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Judge Orders Piracy Trial To Test IP Address Evidence

Soulskill posted about a year and a half ago | from the your-computer-is-broadcasting-an-ip-address dept.

Piracy 321

another random user sends word of a case in Pennsylvania District Court in which Judge Michael Baylson has ordered a trial to resolve the issue of whether an IP address can identify a particular person. The plaintiff, Malibu Media, has filed 349 lawsuits against groups of alleged infringers, arguing that getting subscriber information from an ISP based on an IP address that participated in file-sharing was suitable for identification purposes. A motion filed by the defendants in this case explains "how computer-based technology would allow non-subscribers to access a particular IP address," leading Judge Baylson to rule that a trial is "necessary to find the truth." "The Bellwether trial will be the first time that actual evidence against alleged BitTorrent infringers is tested in court. This is relevant because the main piece of evidence the copyright holders have is an IP-address, which by itself doesn't identify a person but merely a connection. ... Considering what's at stake, it would be no surprise if parties such as the Electronic Frontier Foundation (EFF) are willing to join in. They are known to get involved in crucial copyright troll cases, siding with the defendants. We asked the group for a comment, but have yet to receive a response. On the other side, Malibu Media may get help from other copyright holders who are engaged in mass-BitTorrent lawsuits. A ruling against the copyright holder may severely obstruct the thus far lucrative settlement business model, meaning that millions of dollars are at stake for these companies. Without a doubt, the trial is expected to set an important precedent for the future of mass-BitTorrent lawsuits in the U.S. One to watch for sure."

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321 comments

IPs parallel the discoverable world (-1)

nerdfiles (898333) | about a year and a half ago | (#41603543)

If DNA can, why not IP? Is this a question of fact or law?

Re:IPs parallel the discoverable world (5, Insightful)

eqisow (877574) | about a year and a half ago | (#41603577)

People can share IP addresses, but only twins share DNA?

Re:IPs parallel the discoverable world (5, Insightful)

Anonymous Coward | about a year and a half ago | (#41603609)

Your DNA can get nearly anywhere very easily. If you get unlucky, you could be framed for a crime or at least it will appear that you did the crime.

DNA isn't as accurate as some make it out to be.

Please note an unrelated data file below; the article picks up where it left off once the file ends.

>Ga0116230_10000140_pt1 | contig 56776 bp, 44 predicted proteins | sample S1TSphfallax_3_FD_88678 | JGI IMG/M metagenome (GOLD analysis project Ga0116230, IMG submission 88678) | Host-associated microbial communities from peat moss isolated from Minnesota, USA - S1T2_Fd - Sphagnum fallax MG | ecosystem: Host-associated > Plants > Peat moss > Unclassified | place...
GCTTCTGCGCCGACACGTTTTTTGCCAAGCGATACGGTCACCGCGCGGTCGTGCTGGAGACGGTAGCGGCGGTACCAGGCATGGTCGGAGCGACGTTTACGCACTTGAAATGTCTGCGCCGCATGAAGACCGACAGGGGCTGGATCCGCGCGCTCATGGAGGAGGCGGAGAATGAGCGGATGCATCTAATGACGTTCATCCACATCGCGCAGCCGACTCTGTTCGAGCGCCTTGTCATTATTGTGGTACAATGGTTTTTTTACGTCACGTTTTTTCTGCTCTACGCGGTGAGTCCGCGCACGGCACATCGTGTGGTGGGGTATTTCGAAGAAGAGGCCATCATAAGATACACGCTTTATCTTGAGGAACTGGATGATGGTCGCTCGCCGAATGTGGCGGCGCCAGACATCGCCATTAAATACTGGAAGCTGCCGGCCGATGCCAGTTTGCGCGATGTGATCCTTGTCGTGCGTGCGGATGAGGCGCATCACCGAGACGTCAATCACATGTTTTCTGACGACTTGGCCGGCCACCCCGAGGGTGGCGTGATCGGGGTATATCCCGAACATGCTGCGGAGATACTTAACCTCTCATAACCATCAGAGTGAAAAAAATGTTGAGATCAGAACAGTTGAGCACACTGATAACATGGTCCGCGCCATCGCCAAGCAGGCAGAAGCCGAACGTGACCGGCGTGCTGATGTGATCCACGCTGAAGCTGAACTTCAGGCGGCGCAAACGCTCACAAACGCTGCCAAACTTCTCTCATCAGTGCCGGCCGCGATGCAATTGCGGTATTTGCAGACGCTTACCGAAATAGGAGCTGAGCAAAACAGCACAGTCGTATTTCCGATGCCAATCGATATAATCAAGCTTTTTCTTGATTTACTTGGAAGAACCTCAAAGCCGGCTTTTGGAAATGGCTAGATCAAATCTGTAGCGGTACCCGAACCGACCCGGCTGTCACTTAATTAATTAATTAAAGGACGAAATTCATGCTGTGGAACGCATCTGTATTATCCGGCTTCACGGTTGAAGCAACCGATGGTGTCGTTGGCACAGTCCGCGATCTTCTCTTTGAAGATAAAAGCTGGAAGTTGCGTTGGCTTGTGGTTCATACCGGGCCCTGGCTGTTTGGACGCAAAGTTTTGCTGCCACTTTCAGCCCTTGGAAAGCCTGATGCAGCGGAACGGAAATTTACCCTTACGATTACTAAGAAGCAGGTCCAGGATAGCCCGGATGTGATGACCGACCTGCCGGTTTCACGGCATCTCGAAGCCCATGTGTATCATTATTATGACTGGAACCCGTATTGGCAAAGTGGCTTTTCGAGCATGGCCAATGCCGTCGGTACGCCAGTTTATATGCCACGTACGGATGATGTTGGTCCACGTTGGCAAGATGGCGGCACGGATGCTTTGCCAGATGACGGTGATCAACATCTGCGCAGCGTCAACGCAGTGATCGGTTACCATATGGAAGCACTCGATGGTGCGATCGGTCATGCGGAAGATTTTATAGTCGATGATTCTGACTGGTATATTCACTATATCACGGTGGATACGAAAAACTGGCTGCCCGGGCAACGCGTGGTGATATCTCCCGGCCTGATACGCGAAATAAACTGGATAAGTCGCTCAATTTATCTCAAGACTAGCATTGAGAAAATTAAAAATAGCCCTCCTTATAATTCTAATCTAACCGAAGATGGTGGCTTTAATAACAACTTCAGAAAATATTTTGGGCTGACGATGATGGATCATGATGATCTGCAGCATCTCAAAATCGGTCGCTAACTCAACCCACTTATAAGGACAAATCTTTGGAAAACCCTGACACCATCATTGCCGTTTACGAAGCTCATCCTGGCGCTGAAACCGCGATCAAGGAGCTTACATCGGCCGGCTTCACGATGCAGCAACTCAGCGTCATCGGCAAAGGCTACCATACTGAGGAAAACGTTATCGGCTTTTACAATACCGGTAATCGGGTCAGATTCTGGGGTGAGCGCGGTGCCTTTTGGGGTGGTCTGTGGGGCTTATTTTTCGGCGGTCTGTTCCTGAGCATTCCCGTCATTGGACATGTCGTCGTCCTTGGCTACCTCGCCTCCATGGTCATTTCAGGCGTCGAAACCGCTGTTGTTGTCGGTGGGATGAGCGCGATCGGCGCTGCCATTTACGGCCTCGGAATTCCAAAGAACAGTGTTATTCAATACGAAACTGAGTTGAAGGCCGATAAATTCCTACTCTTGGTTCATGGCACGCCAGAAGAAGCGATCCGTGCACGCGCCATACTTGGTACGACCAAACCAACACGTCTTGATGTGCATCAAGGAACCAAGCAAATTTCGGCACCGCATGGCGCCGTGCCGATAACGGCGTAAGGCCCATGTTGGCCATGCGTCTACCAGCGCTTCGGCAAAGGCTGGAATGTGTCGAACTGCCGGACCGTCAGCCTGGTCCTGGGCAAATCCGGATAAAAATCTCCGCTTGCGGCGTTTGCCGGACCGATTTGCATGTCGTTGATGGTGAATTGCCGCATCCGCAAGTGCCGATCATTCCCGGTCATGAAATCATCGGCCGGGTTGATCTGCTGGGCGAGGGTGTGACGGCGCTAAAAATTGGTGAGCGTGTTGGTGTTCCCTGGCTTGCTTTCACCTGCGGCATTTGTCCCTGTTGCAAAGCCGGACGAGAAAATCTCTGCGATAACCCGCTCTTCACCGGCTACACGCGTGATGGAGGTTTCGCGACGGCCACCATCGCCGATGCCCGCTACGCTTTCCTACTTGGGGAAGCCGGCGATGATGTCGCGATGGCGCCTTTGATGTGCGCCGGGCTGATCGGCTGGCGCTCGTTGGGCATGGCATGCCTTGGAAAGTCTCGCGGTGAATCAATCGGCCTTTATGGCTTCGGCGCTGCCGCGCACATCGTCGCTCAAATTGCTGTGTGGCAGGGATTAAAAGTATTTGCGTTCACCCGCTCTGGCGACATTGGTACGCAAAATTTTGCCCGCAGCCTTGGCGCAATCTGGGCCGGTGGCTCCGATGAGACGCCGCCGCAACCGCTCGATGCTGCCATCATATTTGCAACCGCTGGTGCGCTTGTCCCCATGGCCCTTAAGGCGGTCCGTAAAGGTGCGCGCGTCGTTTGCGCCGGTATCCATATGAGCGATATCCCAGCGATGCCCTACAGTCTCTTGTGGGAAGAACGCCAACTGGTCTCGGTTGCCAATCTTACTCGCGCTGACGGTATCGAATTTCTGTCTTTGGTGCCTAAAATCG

Re:IPs parallel the discoverable world (5, Interesting)

shaitand (626655) | about a year and a half ago | (#41603947)

Not only that, but the current testing methodology is questionable. Instead of matching the whole DNA sequence, they use a series of markers that a private company decided uniquely identifies a person. There is no evidence to support this. The statistical probabilities given that someone has the same DNA are based on the completely unsupported assertion that there is no genetic relation between these markers.

Not too many people have katana's, not too many people keep chopsticks in their silverware drawer. So you could argue that someone having both these things makes it highly unlikely the suspect is the killer. In reality, I'd venture most everyone with a katana also has chopsticks. Having both is slightly more statistically unique than having one but it is nowhere near as distinct as the individual probabilities of having these items would suggest. The same may well be true of these markers or of certain value combinations of them.

I wouldn't buy something based on a companies claim of statistical success because it is too easy to use selective information and to spin results. Why are we using this same kind of data to send people to prison.

Re:IPs parallel the discoverable world (2, Interesting)

AK Marc (707885) | about a year and a half ago | (#41604291)

The DNA tests are fine. The problem is that too many people watch CSI and don't know what statistics mean.

Instead of matching the whole DNA sequence, they use a series of markers that a private company decided uniquely identifies a person. There is no evidence to support this.

What private company? And nobody has asserted that it matches a unique person, but that it's a 99.something% match. Run that through a database containing everyone on the planet, and you get a few million positive hits, all but one an error. But that's great reliability. If you run it against the top 10 suspects, then you have better than a 99% chance it's the one that you got the match on. That's enough for a conviction, in most cases.

Re:IPs parallel the discoverable world (4, Funny)

LordLimecat (1103839) | about a year and a half ago | (#41604031)

But at least DNA doesnt change every 2 weeks.

Re:IPs parallel the discoverable world (2, Interesting)

Anonymous Coward | about a year and a half ago | (#41604281)

But at least DNA doesnt change every 2 weeks.

Logs will show who had which IP at which time. This is a non-issue.